Hellfyre Club: Experiments in Freestyle and Flow

Open Mike Eagle
The satirically-minded rhymer Open Mike Eagle, one of the graduates of the Hellfyre Club
Anderson .Paak
The much-lauded R&B artist Anderson .Paak was once part of Hellfyre.

Hellfyre Club, the imprint founded by award-winning battle rapper Nocando in 2008, belongs to a decades-long tradition of freestyling and improvising hip-hop sounds. It’s known for developing artists such as Open Mike Eagle, the satirically-minded Chicago rhymer whose latest, Hella Personal Film Festival, is one of the biggest indie releases of 2016 so far, as well as the iconoclastic Anderson .Paak, arguably one of the hottest performers of the year. Another central figure is Busdriver, whose tongue-twisting linguistic skills has alighted L.A.’s underground since the late ’90s, and epitomizes Hellfyre Club’s brand of avant-garde rap.

Although its releases hardly drew notice in mainstream industry circles, college radio listeners and indie rap fans eagerly absorbed albums like Open Mike Eagle’s Rappers Will Die of Natural Causes, and Milo’s A Toothpaste Suburb, both of which blended vocabulary-rich lyrical bars with an unapologetically sardonic worldview. (According to distributor Alpha Pup Records, Hellfyre Club is currently on hiatus.)

Hellfyre Club grew into a symbol for experimental styles at a time when the indie scene cleaved into virtual minor leagues full of Odd Future and Chance the Rappers; and rampant “true school” nostalgia for the genre’s ’90s golden era, as represented by the Beast Coast style of Joey Bada$$, the Underachievers and others. Neither of those avenues are bad ones, yet Hellfyre aspired toward more ambitious fare that challenges our conceptions on how rap should sound.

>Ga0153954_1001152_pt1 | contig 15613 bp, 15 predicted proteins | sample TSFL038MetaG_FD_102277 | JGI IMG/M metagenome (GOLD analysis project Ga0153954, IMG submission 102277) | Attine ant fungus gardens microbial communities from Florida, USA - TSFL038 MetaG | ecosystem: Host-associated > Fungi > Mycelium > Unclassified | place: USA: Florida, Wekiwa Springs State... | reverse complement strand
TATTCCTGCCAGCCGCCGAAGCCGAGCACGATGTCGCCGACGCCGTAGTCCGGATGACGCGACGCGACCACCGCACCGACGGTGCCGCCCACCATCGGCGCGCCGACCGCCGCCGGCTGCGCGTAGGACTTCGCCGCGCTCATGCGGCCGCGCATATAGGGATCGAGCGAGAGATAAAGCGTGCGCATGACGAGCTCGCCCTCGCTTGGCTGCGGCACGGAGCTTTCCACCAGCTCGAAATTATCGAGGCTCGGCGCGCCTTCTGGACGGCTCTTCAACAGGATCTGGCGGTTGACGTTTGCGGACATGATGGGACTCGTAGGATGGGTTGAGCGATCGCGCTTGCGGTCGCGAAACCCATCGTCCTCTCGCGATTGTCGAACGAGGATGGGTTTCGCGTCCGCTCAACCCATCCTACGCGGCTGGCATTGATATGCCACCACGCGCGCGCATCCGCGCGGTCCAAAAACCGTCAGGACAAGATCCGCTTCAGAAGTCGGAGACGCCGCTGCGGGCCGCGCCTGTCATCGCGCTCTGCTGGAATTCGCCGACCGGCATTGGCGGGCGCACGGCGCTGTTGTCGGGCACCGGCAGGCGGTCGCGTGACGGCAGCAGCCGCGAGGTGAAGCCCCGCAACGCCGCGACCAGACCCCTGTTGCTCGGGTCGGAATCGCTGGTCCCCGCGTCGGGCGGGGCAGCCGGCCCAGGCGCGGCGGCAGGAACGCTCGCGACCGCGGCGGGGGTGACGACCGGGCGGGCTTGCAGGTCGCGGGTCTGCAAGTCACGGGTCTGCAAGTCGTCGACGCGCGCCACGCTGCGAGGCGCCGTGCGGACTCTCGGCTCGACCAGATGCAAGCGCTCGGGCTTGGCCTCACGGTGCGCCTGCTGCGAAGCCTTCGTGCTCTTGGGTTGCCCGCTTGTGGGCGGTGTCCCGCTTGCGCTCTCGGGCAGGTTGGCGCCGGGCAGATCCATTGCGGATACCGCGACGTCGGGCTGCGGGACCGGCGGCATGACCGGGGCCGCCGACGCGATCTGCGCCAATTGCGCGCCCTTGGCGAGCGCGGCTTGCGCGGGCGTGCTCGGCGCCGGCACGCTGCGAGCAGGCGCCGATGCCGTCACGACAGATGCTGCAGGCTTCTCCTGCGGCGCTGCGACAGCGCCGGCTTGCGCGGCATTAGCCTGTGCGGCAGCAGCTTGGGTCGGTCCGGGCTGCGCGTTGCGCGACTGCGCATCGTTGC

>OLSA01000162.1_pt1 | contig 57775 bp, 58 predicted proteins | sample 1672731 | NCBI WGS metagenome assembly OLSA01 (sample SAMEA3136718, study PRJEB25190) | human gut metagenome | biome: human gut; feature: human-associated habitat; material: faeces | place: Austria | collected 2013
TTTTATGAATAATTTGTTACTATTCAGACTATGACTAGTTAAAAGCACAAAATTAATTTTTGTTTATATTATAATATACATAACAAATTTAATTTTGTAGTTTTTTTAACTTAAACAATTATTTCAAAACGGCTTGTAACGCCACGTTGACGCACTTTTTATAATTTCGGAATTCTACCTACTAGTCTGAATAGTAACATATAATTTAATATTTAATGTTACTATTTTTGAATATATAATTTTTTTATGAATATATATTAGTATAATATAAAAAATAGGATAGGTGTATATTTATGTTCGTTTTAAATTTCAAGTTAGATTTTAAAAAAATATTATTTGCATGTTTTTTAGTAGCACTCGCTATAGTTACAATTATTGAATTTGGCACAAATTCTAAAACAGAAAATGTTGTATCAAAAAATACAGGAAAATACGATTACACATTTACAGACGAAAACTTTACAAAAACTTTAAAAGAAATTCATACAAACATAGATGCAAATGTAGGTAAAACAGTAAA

Milo
Milo’s rich lyrics and sardonic view pulled in fans.

Hellfyre Club’s precedents include ’90s pioneers Freestyle Fellowship, the Project Blowed camp of Aceyalone, Abstract Rude and Myka 9 and sundry oddballs like Busdriver and the Shape Shifters.

Hellfyre is also closely connected with Low End Theory, the global weekly party that spotlights hip-hop and electronic beats, and launched major stars like Flying Lotus, TOKiMONSTA, and Nosaj Thing. (Until he departed last year, Nocando was Low End Theory’s resident host and MC.)

The label’s catalog is actually quite small — only 20 or so releases since 2010 — artists who record for Hellfyre also tend to have their own imprints. Milo runs Ruby Yacht. Busdriver has Temporary Forever. Anderson .Paak has Steel Wool Records and self-released this year’s Malibu with help from San Francisco’s Empire Distribution before landing a deal from Dr. Dre’s Aftermath. Open Mike Eagle has also graduated to bigger companies — he’s now with Mello Music Group, which released Hella Personal Film Festival this month.

https://www.youtube.com/watch?v=E36zt2sMyto

With such a scattershot history, why has Hellfyre Club captured the imagination of so many? Perhaps a certain subset of rap fans –- the De La Soul-types that love Kendrick Lamar for his quirky and complicated flows, revered Anticon before the crew splintered, and don’t mind Atmosphere’s long-winded yarns –- yearned for someone to revive the Freestyle Fellowship ethos.

On their best releases, like Flash Bang Grenada (a pairing between Busdriver and Nocando), and the Dorner vs. Tookie compilation, the Hellfyre crew took that tradition into unexpected territory, adding anxiety-ridden pathos, an encyclopedic use of obscure pop and literary punch lines,

“For those who once loved subterranean rap but got off the wagon when it veered towards sophists and the sanctimonious, this is for you,” wrote the LA Weekly of Hellfyre Club in 2011. Now that its graduates have become rising stars, the rest of the rap world has some catching up to do.